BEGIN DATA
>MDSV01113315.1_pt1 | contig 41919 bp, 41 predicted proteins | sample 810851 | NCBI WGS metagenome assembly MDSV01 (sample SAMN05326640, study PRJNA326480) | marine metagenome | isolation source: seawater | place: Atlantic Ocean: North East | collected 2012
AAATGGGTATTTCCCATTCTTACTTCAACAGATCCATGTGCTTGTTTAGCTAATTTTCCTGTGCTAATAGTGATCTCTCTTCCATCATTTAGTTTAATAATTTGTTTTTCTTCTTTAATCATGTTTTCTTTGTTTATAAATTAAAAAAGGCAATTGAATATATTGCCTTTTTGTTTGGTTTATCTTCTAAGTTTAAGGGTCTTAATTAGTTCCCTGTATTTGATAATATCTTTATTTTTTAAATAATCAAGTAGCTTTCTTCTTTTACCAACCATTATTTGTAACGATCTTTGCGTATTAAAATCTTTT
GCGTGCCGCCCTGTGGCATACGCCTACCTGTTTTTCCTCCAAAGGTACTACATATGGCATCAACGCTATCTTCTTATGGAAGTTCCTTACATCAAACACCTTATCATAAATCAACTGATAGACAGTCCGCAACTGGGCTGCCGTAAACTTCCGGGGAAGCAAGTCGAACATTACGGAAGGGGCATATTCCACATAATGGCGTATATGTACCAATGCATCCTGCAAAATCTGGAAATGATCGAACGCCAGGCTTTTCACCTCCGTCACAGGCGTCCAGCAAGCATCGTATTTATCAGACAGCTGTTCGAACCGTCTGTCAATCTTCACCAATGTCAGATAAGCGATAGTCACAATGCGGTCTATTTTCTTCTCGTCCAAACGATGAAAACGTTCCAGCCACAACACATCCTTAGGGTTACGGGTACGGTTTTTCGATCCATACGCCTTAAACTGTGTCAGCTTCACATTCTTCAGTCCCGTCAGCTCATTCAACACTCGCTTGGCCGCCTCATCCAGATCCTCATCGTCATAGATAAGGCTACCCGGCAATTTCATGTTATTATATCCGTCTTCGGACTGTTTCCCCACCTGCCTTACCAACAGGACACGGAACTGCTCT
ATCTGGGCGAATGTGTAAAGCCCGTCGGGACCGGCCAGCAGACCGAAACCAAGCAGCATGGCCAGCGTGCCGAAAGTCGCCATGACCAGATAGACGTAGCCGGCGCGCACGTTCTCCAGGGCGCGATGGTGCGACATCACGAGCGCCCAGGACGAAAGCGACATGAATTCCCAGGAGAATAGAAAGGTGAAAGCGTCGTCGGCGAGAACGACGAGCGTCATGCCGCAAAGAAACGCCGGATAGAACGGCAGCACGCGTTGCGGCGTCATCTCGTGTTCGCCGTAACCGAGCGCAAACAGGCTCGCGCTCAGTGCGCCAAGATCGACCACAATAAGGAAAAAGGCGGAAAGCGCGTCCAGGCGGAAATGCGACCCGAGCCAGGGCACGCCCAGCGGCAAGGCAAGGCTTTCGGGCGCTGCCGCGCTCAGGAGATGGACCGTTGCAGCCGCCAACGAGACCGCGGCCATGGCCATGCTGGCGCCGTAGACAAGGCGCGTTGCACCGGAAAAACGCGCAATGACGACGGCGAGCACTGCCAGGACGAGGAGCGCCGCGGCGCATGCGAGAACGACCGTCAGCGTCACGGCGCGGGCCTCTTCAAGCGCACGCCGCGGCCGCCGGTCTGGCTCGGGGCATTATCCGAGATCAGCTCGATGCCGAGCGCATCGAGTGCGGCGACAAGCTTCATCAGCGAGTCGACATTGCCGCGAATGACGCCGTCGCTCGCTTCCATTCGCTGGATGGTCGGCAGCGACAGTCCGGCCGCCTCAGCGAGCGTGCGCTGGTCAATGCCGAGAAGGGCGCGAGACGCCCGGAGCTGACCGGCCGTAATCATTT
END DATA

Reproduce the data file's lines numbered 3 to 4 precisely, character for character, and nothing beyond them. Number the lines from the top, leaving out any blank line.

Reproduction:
GCGTGCCGCCCTGTGGCATACGCCTACCTGTTTTTCCTCCAAAGGTACTACATATGGCATCAACGCTATCTTCTTATGGAAGTTCCTTACATCAAACACCTTATCATAAATCAACTGATAGACAGTCCGCAACTGGGCTGCCGTAAACTTCCGGGGAAGCAAGTCGAACATTACGGAAGGGGCATATTCCACATAATGGCGTATATGTACCAATGCATCCTGCAAAATCTGGAAATGATCGAACGCCAGGCTTTTCACCTCCGTCACAGGCGTCCAGCAAGCATCGTATTTATCAGACAGCTGTTCGAACCGTCTGTCAATCTTCACCAATGTCAGATAAGCGATAGTCACAATGCGGTCTATTTTCTTCTCGTCCAAACGATGAAAACGTTCCAGCCACAACACATCCTTAGGGTTACGGGTACGGTTTTTCGATCCATACGCCTTAAACTGTGTCAGCTTCACATTCTTCAGTCCCGTCAGCTCATTCAACACTCGCTTGGCCGCCTCATCCAGATCCTCATCGTCATAGATAAGGCTACCCGGCAATTTCATGTTATTATATCCGTCTTCGGACTGTTTCCCCACCTGCCTTACCAACAGGACACGGAACTGCTCT
ATCTGGGCGAATGTGTAAAGCCCGTCGGGACCGGCCAGCAGACCGAAACCAAGCAGCATGGCCAGCGTGCCGAAAGTCGCCATGACCAGATAGACGTAGCCGGCGCGCACGTTCTCCAGGGCGCGATGGTGCGACATCACGAGCGCCCAGGACGAAAGCGACATGAATTCCCAGGAGAATAGAAAGGTGAAAGCGTCGTCGGCGAGAACGACGAGCGTCATGCCGCAAAGAAACGCCGGATAGAACGGCAGCACGCGTTGCGGCGTCATCTCGTGTTCGCCGTAACCGAGCGCAAACAGGCTCGCGCTCAGTGCGCCAAGATCGACCACAATAAGGAAAAAGGCGGAAAGCGCGTCCAGGCGGAAATGCGACCCGAGCCAGGGCACGCCCAGCGGCAAGGCAAGGCTTTCGGGCGCTGCCGCGCTCAGGAGATGGACCGTTGCAGCCGCCAACGAGACCGCGGCCATGGCCATGCTGGCGCCGTAGACAAGGCGCGTTGCACCGGAAAAACGCGCAATGACGACGGCGAGCACTGCCAGGACGAGGAGCGCCGCGGCGCATGCGAGAACGACCGTCAGCGTCACGGCGCGGGCCTCTTCAAGCGCACGCCGCGGCCGCCGGTCTGGCTCGGGGCATTATCCGAGATCAGCTCGATGCCGAGCGCATCGAGTGCGGCGACAAGCTTCATCAGCGAGTCGACATTGCCGCGAATGACGCCGTCGCTCGCTTCCATTCGCTGGATGGTCGGCAGCGACAGTCCGGCCGCCTCAGCGAGCGTGCGCTGGTCAATGCCGAGAAGGGCGCGAGACGCCCGGAGCTGACCGGCCGTAATCATTT